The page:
Hence, Candida colonization is a consequence of orthodontic treatment and can lead to oral candidosis as a complication of removable appliance treatment. The installation of metal devices leads to an increase in the salivary concentration of metal ions and in the growth of salivary Candida spp. Ronsani et al. (2011) examined the relationship between released metal ions (Ni++, Fe+++, Cr+++, Co++ or a mixture of these metal ions) and Candida virulence, in order to evaluate whether metal ions affect fungal virulence. The results revealed that all ions, except Co++, caused increases in biofilm biomass. Their results indicate that metal ions released during the degradation of orthodontic appliances can modulate virulence factors in C. albicans biofilms.

Therefore, during orthodontic treatment, it is important to minimize colonization to prevent active infection that could consequently interfere with treatment. Hygiene is the most important factor in managing colonization. In their study, Decelis et al. (2012) tested the efficacy of NitrAdine to reduce Candida and they concluded that it may reduce the Candida burden in maxillary removable appliances. Carvalhinho et al. (2012) analyzed the susceptibilities to antifungal agents (fluconazole, econazole, miconazole and ketoconazole, amphotericin B and nystatin), mouth rinses and essential oils of patient's mouth with fixed orthodontic appliances. The results showed that all isolates tested were susceptible to amphotericin B, nystatin and fluconazole; one isolate was resistant to econazole (2.5%) and the other to ketoconazole (2.5%). Econazole and ketoconazole had the highest percentages of susceptible dose dependent (SDD), 55 and 95%, respectively. The study of mouth rinses showed a high variability of efficacy against C. albicans. The results showed that the isolates susceptibility to essential oils differed. The profile activity was: cinnamon > laurel > mint > eucalyptus > rosemary > lemon > myrrh > tangerine. The susceptibility of econazole-SDD isolates to cinnamon and lemon was higher than those of the econazole-S yeasts. In contrast, econazole-SDD isolates were less affected by laurel than econazole-S counterparts.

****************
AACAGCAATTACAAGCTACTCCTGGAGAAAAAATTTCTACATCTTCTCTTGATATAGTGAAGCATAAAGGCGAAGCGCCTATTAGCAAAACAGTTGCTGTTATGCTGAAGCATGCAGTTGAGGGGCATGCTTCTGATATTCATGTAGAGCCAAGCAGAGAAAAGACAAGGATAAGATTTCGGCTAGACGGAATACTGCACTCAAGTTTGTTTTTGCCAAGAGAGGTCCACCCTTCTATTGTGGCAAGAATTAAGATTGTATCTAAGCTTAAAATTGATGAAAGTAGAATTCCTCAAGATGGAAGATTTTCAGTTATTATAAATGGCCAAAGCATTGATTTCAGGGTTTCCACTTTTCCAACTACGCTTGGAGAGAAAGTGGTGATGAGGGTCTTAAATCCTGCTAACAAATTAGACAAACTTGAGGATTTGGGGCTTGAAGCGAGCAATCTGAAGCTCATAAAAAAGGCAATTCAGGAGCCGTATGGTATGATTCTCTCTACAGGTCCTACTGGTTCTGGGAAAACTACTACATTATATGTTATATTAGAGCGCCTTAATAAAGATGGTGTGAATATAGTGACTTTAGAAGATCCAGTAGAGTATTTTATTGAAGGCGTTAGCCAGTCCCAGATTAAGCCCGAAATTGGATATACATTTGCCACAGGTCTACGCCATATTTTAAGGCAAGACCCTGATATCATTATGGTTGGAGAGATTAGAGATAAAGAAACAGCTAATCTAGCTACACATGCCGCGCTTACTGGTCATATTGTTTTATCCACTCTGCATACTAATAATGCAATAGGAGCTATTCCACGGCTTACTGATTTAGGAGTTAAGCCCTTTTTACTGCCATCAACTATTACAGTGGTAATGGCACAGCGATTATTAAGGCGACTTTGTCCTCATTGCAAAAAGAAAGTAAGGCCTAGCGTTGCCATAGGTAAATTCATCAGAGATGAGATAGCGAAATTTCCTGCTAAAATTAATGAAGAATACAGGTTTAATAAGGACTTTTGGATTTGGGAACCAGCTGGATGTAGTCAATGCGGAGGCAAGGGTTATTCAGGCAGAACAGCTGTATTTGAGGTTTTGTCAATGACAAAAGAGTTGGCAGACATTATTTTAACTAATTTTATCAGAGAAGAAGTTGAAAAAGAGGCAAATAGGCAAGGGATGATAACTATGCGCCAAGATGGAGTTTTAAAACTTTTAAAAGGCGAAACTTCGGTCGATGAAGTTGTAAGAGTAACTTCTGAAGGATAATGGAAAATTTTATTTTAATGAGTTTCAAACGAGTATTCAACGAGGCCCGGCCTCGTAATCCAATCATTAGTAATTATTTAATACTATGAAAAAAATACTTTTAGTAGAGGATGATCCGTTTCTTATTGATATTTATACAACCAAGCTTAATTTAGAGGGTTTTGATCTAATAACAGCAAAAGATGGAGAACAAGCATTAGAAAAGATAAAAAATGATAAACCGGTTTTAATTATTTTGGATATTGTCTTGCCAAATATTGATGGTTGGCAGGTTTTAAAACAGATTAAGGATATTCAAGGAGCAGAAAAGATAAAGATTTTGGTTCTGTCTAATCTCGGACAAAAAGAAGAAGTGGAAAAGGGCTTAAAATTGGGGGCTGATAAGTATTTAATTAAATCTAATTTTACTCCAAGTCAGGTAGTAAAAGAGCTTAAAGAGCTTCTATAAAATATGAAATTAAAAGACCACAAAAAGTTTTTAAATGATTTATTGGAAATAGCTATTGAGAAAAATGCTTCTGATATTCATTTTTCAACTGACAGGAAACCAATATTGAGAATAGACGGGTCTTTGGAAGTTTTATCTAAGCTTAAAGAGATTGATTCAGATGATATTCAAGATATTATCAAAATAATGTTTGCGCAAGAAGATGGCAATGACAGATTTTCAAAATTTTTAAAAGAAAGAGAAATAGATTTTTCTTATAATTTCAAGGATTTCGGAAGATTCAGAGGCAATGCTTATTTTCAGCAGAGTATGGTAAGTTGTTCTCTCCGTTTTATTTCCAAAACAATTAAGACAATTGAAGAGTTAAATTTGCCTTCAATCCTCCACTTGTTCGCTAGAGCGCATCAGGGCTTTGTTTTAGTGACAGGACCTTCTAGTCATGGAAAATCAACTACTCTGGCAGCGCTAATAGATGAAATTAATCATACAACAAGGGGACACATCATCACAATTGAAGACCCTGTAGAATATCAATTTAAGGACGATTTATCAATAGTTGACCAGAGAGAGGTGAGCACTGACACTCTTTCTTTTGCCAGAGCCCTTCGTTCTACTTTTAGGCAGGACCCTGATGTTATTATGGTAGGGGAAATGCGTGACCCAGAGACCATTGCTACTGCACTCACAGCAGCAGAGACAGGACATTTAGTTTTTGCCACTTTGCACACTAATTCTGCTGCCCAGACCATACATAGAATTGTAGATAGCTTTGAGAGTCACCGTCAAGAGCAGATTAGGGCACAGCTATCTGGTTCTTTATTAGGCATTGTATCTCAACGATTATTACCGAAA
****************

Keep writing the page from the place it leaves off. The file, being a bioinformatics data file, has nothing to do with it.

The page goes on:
Results and Conclusions

The limited amount of literature demonstrated that the density of Candida increases; the most common Candida species isolated in the orthodontic patients is Candida albicans and that there seems to be a direct relationship between the presence of a removable appliance, Candida and low salivary pH levels. It is important to emphasize that no healthy patients developed Candida infection from the orthodontic appliances. However, there seems to be a trend that some non-Candida carriers converted to Candida carriers following the insertion of the appliances by unknown mechanism. This may indicate a more cautious approach when providing orthodontic treatments to immunocompromised children concerning the possible increased risk of candidal infection.

More opportunistic bacteria and fungi are detected in orthodontic patients than in non-orthodontic patients. Opportunistic bacteria adhere to saliva-coated metallic brackets to the same degree as oral streptococci. The isolation frequencies of opportunistic bacteria and fungi increase during orthodonti treatment, suggesting the importance of paying special attention to oral hygiene in orthodontic patients to prevent periodontal disease and the aggravation of systemic disease in immunocompromised conditions.

Moreover, the use of dental devices significantly increased the prevalence of yeasts in periodontal pockets in patients presenting gingivitis.

In conclusion, orthodontic appliances may favor the adherence of Candida to epithelial cells but do not influence the presence of these yeasts in saliva, and the levels of anti-Candida albicans IgA do not correlate with yeast adherence or presence of this yeast in the oral cavity.

Patients should be recalled within short time intervals to be motivated for oral hygiene during their orthodontic therapy.